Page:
JCPenney marks up prices, just to mark them down again

JCPenney is trying to recover from a horrible year. First, they fired their new CEO, Ron Johnson, who had been brought in from Apple to turn the retailer around. Now, they are bringing back sales.

But, we found some of those new markdowns may be anything but a real deal.

New Stickers on Merchandise

At most stores, a "sale" looks like this: A shirt that was $30 now sports a new sticker showing it now costs only $9.99. A top that was $69 now has a new sticker on the tag, saying $34.
But, these examples are what we found at Macy's.

It's a whole different story at JCPenney, where our hidden cameras found the troubled retailer marking up prices – just to mark them down again a short time later.

This new price strategy appears to be Penney's latest attempt to lure back shoppers like Tracey Miller and Kelly Ballein, who abandoned the retailer during its "everyday low price" strategy of the past year.

"I don't shop there anymore. They don't have sales, and it doesn't appeal to me," Miller said.
Ballein agreed. "The change in the store, the sales, they don't have as much as they used to," she said.

Shopper Anne Bandy hated Penney's switch to its no-sale strategy last year. "I wasn't getting the deals I used to get, the coupons in the mail and everything," she said.

To get these women back, the sales are back as of last month.

Are the Sales Really "Sales"?

Based on viewer tips that prices were suddenly higher, we went to two JCPenney stores to check it out. In each, we found items with new, higher priced stickers covering up lower prices.

We spotted an $18 sticker covering up an old $13 price tag on a kid's swimsuit.

A Nike women's T-shirt was stickered at $25, covering up an older tag that had been $15.
And a men's short sleeve shirt was on sale for $13.99, marked down from $20, making it appear to be a great deal.

But, remove the $20 sticker and you can see, it was originally just $10. Even with the sale, you would pay 30 percent more than if you had bought it before the price change.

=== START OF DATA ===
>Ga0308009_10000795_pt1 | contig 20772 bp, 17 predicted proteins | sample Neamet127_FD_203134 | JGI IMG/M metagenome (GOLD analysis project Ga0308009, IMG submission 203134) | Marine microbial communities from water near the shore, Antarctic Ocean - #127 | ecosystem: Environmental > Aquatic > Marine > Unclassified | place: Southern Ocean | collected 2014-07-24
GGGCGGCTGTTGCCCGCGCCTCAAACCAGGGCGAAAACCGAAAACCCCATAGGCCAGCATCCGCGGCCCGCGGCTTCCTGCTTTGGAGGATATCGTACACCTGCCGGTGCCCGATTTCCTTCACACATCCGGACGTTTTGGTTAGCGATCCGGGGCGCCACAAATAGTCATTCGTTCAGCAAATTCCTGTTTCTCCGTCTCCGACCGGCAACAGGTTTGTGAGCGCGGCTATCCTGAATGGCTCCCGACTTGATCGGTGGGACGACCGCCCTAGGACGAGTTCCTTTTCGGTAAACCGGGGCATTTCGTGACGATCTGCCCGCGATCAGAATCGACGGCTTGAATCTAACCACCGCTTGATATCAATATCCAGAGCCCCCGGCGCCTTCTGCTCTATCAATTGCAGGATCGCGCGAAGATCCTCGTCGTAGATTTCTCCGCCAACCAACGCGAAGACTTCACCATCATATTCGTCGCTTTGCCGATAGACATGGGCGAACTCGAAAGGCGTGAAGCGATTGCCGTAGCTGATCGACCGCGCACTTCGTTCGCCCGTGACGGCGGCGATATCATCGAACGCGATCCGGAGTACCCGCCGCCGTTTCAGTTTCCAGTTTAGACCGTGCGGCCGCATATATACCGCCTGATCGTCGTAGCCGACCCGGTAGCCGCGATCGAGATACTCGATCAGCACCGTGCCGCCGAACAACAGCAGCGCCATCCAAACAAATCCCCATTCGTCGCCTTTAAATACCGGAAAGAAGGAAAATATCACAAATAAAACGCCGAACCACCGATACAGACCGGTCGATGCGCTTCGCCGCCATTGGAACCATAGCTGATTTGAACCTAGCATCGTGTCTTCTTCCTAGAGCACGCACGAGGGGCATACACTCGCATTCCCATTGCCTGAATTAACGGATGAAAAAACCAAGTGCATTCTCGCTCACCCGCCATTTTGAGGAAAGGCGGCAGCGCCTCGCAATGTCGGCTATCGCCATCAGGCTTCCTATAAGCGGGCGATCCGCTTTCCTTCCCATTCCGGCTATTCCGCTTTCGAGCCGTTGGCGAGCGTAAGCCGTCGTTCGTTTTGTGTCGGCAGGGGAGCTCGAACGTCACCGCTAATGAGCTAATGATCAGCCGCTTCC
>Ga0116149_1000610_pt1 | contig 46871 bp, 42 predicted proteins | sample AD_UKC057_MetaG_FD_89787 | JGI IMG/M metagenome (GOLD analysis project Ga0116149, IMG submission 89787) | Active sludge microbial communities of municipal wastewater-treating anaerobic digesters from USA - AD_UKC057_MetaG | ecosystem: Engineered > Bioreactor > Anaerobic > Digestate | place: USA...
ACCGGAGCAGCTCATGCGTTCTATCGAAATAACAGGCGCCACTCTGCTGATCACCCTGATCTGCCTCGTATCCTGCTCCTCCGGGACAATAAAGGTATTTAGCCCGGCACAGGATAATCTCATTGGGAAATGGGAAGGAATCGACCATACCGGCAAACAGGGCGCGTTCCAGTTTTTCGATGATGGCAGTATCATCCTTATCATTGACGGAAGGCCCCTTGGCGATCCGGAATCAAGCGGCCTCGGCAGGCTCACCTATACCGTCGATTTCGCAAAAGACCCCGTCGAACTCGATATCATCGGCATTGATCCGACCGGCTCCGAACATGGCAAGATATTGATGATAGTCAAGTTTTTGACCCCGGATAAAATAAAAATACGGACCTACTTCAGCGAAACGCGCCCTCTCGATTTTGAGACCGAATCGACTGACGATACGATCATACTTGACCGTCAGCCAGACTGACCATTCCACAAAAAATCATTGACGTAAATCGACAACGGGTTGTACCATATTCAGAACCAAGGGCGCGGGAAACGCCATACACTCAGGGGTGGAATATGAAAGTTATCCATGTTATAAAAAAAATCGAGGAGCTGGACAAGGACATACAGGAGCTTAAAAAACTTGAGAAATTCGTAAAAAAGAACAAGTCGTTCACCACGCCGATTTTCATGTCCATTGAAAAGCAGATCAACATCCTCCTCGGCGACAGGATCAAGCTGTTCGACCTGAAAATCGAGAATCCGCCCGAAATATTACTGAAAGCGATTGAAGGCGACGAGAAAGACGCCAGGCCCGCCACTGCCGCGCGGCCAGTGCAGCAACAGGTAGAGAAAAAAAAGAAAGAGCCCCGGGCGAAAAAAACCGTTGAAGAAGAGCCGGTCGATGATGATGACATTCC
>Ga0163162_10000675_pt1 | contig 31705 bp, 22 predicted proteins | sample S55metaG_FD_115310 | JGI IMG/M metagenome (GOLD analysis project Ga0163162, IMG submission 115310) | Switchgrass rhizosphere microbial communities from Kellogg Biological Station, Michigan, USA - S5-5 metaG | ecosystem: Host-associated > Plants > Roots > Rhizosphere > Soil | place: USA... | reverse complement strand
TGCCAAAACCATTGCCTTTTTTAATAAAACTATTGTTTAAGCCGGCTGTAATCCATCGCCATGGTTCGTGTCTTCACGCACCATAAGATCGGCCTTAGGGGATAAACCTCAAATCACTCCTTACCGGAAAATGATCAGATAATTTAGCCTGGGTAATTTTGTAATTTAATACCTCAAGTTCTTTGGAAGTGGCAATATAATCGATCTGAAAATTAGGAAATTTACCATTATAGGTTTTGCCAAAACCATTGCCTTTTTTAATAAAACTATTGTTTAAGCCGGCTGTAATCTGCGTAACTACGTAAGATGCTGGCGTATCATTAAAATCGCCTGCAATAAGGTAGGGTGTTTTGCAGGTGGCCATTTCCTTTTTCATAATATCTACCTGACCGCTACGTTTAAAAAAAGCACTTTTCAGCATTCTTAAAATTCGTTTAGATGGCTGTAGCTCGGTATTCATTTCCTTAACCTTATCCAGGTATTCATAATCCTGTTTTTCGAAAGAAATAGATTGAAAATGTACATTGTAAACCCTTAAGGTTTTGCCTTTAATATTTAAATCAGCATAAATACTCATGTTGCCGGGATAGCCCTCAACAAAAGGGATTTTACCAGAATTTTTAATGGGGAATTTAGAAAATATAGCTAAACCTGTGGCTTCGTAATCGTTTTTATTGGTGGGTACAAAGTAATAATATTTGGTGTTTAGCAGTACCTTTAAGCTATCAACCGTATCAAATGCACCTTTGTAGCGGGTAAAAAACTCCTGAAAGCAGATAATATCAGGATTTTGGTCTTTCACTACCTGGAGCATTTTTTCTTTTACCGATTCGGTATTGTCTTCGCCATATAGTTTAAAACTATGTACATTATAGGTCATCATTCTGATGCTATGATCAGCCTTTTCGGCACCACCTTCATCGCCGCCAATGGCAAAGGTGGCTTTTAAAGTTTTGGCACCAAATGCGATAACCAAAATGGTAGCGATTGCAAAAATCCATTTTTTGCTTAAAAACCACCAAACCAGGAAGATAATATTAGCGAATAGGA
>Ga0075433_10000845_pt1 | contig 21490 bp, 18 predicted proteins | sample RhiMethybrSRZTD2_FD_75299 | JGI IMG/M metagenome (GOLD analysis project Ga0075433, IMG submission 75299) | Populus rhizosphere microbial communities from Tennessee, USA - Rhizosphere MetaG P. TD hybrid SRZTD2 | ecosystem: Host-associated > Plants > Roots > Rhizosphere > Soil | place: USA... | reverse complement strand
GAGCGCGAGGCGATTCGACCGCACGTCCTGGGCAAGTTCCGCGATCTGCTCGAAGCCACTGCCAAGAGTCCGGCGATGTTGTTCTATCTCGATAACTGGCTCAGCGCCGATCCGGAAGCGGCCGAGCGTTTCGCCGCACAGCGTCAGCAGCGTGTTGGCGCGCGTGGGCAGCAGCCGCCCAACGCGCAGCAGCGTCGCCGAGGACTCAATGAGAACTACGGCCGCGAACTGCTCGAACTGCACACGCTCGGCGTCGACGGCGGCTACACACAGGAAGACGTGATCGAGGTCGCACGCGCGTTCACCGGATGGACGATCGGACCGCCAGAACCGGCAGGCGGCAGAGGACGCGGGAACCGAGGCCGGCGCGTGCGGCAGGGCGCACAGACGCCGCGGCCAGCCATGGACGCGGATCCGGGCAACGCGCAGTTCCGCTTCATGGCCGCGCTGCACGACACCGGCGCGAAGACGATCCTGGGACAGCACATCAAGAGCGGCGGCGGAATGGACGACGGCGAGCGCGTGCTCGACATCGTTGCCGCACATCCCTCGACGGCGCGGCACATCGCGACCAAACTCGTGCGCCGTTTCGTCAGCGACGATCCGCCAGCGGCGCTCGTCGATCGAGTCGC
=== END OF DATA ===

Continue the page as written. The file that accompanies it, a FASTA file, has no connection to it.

Others noticing too

The consumer website "" captured what it claims are old and new pages from Penney's website.

The old page purportedly shows a swimsuit for $25 back in January. The newer Web page shows the exact same swimsuit, now on sale at $26.60, down from $38.

The new "sale" is higher than the old "everyday" price.

A JCPenney spokesperson would not comment on what we found, but responded with this statement:

"Last year, JC Penney created a new pricing structure that did not resonate with customers. So we are returning to a promotional pricing model that is commonly used in the industry to give  customers the value they are looking for when they shop with us. "

Bottom line: Penney's is now doing what a lot of stores do.

We also found a lot of genuinely good deals at Penney's, like shirts for $10, and final clearance items for as low as $3.

Finally, there is nothing illegal about this: Stores are allowed to raise and lower prices as they see fit, as long as they are not staging an endless "going out of business" liquidation sale.

What about you? Do sales bring you into a store? Have you seen sales tactics like this? Let me know at or by going to my  "Let Joe Know" Facebook page.

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